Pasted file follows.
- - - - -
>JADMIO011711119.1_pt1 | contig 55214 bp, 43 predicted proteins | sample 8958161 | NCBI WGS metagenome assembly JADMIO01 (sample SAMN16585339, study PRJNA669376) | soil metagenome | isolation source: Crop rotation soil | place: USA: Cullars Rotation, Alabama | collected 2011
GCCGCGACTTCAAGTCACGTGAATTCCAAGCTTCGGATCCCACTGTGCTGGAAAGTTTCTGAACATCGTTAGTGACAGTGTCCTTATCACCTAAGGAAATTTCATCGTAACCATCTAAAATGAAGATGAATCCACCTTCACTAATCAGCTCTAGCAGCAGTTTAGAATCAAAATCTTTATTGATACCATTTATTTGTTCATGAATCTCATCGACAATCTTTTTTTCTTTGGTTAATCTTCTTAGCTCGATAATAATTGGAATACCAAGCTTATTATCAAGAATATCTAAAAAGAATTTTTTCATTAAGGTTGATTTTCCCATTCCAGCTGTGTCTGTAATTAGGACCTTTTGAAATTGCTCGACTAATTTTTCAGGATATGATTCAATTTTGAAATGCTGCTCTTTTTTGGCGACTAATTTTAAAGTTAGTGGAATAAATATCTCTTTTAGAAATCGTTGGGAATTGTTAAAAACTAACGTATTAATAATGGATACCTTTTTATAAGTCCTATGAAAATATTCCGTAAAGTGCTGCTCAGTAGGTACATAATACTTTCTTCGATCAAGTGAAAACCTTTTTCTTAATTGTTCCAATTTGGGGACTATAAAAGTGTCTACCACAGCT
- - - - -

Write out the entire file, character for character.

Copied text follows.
>JADMIO011711119.1_pt1 | contig 55214 bp, 43 predicted proteins | sample 8958161 | NCBI WGS metagenome assembly JADMIO01 (sample SAMN16585339, study PRJNA669376) | soil metagenome | isolation source: Crop rotation soil | place: USA: Cullars Rotation, Alabama | collected 2011
GCCGCGACTTCAAGTCACGTGAATTCCAAGCTTCGGATCCCACTGTGCTGGAAAGTTTCTGAACATCGTTAGTGACAGTGTCCTTATCACCTAAGGAAATTTCATCGTAACCATCTAAAATGAAGATGAATCCACCTTCACTAATCAGCTCTAGCAGCAGTTTAGAATCAAAATCTTTATTGATACCATTTATTTGTTCATGAATCTCATCGACAATCTTTTTTTCTTTGGTTAATCTTCTTAGCTCGATAATAATTGGAATACCAAGCTTATTATCAAGAATATCTAAAAAGAATTTTTTCATTAAGGTTGATTTTCCCATTCCAGCTGTGTCTGTAATTAGGACCTTTTGAAATTGCTCGACTAATTTTTCAGGATATGATTCAATTTTGAAATGCTGCTCTTTTTTGGCGACTAATTTTAAAGTTAGTGGAATAAATATCTCTTTTAGAAATCGTTGGGAATTGTTAAAAACTAACGTATTAATAATGGATACCTTTTTATAAGTCCTATGAAAATATTCCGTAAAGTGCTGCTCAGTAGGTACATAATACTTTCTTCGATCAAGTGAAAACCTTTTTCTTAATTGTTCCAATTTGGGGACTATAAAAGTGTCTACCACAGCT